Rising Interest Rates Can Wreak Havoc on Fixed Income Portfolios

We have been spoiled by the long bull market in U.S. Treasuries, which has driven interest rates lower and facilitated outsized gains in equities and other risk assets. At some point, the party will end and rates will move higher. Advisors must understand the inherent risks, and proactively evaluate alternatives for their fixed income portfolios to manage through successfully.

Rising interest rates can wreak havoc on a client’s fixed income portfolios. Do not be lulled into complacency as the wave of persistently declining rates has allowed any long-only fixed income fund – the blander the better – to generate enviable returns over the last several years.

In fact, the risk inherent in portfolios indexed to the Bloomberg Barclays Aggregate Fixed Income Index (the “AGG”) and the US Investment Grade Bond Index (“IG”) are at the highest level in recent memory. The duration of the AGG is 6, and the IG Index is 8.7. A simple mathematical example of a 1% rise in the 10-year Treasury would cause an approximately 6% decline in the AGG and an 8.7% decline in the IG Index, all things equal. This would be a shocking outcome for people who perceive these asset classes to be low-risk. Ordinarily, IG spreads would tighten to partially compensate for the move higher in rates, but spreads are so compressed already, it seems hard to imagine they can go much tighter from here.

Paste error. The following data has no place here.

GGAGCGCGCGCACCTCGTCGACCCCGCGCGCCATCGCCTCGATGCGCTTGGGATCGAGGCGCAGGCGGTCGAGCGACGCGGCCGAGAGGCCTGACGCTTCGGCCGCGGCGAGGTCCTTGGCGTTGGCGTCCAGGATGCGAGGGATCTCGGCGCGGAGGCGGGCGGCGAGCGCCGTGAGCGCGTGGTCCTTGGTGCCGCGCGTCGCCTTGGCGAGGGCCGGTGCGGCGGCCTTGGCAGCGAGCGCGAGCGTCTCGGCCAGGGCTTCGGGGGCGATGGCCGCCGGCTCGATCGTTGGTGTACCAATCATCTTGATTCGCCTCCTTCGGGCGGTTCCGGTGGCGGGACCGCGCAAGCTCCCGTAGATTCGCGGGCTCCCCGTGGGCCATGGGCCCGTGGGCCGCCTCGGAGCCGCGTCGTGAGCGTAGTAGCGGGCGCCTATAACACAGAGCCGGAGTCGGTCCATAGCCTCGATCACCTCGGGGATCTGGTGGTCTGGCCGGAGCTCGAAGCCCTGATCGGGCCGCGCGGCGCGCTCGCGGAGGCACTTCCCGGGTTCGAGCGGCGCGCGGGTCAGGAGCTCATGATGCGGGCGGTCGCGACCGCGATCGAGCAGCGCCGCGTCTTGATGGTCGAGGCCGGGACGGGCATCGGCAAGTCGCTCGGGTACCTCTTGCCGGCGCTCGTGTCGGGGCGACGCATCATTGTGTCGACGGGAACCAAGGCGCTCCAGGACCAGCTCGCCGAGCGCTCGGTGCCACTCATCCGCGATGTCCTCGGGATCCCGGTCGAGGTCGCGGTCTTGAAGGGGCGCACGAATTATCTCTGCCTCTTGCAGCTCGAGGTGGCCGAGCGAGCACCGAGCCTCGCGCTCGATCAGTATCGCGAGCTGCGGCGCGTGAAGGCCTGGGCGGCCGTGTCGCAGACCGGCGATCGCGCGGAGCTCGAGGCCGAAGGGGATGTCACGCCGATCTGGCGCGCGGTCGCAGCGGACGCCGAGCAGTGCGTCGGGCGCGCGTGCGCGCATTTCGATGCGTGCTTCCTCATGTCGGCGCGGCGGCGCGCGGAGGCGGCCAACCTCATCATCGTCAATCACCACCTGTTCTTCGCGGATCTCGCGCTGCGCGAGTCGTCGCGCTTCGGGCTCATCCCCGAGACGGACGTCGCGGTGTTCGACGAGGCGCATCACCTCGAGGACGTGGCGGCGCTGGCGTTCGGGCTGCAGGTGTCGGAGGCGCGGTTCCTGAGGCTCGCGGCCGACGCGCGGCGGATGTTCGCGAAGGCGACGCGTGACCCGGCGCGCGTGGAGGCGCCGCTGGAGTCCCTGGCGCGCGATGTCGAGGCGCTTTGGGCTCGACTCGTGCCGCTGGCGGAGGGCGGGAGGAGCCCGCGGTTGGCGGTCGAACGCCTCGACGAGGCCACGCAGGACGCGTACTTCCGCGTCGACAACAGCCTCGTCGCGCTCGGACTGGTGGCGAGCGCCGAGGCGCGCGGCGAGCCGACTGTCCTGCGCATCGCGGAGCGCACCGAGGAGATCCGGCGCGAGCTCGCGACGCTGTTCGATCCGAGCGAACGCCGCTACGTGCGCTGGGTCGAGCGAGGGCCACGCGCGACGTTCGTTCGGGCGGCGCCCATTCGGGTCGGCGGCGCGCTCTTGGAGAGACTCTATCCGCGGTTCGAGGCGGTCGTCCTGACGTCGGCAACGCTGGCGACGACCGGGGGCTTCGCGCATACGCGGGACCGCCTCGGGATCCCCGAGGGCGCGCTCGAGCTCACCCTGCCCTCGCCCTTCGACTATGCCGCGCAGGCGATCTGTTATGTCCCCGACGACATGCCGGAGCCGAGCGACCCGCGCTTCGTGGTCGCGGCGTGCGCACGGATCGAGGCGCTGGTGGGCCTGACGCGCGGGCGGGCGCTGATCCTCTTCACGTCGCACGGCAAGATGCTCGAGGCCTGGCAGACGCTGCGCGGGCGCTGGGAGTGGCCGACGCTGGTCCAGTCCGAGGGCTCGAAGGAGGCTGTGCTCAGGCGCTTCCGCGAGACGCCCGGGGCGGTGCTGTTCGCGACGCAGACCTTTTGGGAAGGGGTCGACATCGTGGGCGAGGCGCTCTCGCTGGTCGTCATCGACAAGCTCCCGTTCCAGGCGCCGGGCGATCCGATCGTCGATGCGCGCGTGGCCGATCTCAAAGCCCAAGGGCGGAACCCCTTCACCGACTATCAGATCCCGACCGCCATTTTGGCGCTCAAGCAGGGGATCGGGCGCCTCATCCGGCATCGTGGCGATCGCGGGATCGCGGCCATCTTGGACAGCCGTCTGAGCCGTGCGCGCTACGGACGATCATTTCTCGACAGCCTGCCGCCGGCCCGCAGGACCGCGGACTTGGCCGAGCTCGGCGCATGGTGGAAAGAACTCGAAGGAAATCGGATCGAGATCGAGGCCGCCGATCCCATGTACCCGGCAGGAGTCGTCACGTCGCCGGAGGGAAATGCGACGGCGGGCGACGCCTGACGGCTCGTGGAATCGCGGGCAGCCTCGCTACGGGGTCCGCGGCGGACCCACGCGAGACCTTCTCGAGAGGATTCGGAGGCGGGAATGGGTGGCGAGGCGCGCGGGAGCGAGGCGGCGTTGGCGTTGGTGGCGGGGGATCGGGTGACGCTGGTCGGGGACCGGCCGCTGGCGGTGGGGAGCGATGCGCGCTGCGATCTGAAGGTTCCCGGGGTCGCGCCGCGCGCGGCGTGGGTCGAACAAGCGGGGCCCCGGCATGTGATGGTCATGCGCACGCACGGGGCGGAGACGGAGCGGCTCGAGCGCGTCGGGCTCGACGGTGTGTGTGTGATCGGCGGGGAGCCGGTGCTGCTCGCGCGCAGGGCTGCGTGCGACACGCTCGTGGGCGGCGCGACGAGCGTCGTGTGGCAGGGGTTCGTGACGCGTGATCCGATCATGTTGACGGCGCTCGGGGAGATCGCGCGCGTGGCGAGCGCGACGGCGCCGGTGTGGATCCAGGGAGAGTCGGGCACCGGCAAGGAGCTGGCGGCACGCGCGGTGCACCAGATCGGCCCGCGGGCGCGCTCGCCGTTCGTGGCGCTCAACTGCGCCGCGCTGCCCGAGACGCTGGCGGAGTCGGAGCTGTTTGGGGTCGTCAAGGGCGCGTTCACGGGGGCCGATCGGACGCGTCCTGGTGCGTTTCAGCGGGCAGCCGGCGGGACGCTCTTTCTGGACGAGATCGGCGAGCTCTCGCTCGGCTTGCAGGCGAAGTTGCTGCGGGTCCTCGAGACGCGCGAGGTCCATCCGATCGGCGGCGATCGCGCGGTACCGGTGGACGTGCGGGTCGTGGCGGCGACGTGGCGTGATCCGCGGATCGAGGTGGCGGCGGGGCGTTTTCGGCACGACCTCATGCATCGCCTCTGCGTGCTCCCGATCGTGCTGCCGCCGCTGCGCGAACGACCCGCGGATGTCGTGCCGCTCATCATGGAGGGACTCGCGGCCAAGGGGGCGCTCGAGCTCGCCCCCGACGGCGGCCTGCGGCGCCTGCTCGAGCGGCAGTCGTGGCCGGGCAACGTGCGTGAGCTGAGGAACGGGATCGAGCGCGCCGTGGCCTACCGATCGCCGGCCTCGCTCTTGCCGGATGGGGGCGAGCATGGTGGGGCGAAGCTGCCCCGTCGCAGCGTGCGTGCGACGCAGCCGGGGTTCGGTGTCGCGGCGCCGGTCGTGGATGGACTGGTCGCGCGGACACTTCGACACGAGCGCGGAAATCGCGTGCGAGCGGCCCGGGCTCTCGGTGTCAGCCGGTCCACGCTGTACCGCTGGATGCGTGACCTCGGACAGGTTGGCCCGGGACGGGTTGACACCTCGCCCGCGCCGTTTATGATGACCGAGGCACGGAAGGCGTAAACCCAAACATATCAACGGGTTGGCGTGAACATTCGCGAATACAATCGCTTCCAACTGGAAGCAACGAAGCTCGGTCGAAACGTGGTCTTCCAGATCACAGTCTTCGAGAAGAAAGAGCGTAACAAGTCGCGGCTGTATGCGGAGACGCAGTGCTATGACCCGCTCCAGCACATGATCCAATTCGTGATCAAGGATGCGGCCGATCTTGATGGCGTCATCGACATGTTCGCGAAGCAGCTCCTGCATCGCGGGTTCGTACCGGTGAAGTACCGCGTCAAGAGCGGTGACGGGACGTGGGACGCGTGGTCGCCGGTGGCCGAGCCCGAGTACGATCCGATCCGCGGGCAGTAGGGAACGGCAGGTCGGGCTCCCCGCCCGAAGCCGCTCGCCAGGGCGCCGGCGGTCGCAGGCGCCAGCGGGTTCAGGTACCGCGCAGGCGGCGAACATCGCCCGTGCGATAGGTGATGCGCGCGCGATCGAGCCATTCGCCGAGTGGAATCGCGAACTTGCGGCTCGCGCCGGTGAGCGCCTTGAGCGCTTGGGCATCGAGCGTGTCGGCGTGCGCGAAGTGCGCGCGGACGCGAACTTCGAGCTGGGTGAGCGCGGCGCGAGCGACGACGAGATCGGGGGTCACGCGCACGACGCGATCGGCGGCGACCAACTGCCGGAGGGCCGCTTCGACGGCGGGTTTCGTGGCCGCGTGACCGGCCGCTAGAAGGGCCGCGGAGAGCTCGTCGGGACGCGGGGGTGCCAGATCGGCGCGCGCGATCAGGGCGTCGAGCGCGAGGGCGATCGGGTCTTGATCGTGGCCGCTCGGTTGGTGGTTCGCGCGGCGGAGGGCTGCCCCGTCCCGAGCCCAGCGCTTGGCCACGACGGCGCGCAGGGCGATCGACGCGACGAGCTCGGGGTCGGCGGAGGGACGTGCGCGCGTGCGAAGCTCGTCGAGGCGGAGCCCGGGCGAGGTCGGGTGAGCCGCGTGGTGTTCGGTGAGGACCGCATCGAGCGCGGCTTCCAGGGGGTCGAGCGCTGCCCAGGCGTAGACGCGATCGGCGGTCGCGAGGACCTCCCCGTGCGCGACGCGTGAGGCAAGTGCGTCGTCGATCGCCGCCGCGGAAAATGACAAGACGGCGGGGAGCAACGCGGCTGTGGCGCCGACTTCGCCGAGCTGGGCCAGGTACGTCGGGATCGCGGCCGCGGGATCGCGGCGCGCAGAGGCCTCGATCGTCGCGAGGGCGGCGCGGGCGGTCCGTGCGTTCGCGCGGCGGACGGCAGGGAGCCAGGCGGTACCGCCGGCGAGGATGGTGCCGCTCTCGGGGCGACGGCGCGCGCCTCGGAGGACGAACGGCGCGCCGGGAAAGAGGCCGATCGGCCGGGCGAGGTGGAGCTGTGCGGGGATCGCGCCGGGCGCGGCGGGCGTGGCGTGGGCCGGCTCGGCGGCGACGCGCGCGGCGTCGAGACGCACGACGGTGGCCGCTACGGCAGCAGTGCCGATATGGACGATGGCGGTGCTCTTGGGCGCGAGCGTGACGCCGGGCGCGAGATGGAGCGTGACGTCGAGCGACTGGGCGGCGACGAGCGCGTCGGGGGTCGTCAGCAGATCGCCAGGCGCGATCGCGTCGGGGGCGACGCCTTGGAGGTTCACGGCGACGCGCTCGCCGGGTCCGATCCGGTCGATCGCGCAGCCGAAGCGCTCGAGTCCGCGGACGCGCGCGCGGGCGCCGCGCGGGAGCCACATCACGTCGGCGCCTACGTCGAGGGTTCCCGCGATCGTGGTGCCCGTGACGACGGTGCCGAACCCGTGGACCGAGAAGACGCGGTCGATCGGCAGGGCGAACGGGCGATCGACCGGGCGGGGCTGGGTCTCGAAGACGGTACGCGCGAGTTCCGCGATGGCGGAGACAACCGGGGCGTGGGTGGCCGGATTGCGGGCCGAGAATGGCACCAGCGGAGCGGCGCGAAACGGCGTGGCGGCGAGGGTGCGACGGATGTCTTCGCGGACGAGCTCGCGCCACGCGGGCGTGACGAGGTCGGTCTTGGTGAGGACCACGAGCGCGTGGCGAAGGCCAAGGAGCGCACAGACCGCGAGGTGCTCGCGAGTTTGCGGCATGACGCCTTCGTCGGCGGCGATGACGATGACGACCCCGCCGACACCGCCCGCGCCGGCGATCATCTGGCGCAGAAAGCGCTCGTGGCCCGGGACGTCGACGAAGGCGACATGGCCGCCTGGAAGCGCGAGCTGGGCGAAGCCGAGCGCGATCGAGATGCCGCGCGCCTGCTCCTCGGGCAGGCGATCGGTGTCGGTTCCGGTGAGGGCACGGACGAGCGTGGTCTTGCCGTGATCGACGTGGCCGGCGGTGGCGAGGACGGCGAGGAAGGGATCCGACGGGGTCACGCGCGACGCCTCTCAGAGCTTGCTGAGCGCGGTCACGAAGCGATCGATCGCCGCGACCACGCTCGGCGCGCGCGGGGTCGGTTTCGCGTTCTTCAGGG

Some investors have taken notice and begun to make changes. One of the popular trades has been selling fixed rate debt (IG or High Yield) and buying leveraged loans or funds that invest in such loans. The logic is that loans are floating rate products rather than fixed, and also that because loans were out-of-favor while rates were trending lower, that they are cheaper on a relative-value basis.

Inflows into bank loan funds so far in 2021 are $2.7 billion, or 3% of AUM in the asset class, which is on track for the highest amount since May 2018. New CLO formation in January, according to CSFB, has already been $5.3 billion from 11 deals, a sharp increase over 2020’s $1.95 billion across only 4 deals.

When the loan market sees large inflows, borrowers take advantage and re-price their loans lower, limiting future yields. Unlike loans which typically offer little or no call protection, fixed rate High Yield bonds would benefit from an anticipated rise in rates as companies would look to lock-in lower rates and would have to pay call premiums to refinance. Due to the increasing prevalence of loan-only capital structures, the amount of leverage through these loans is higher.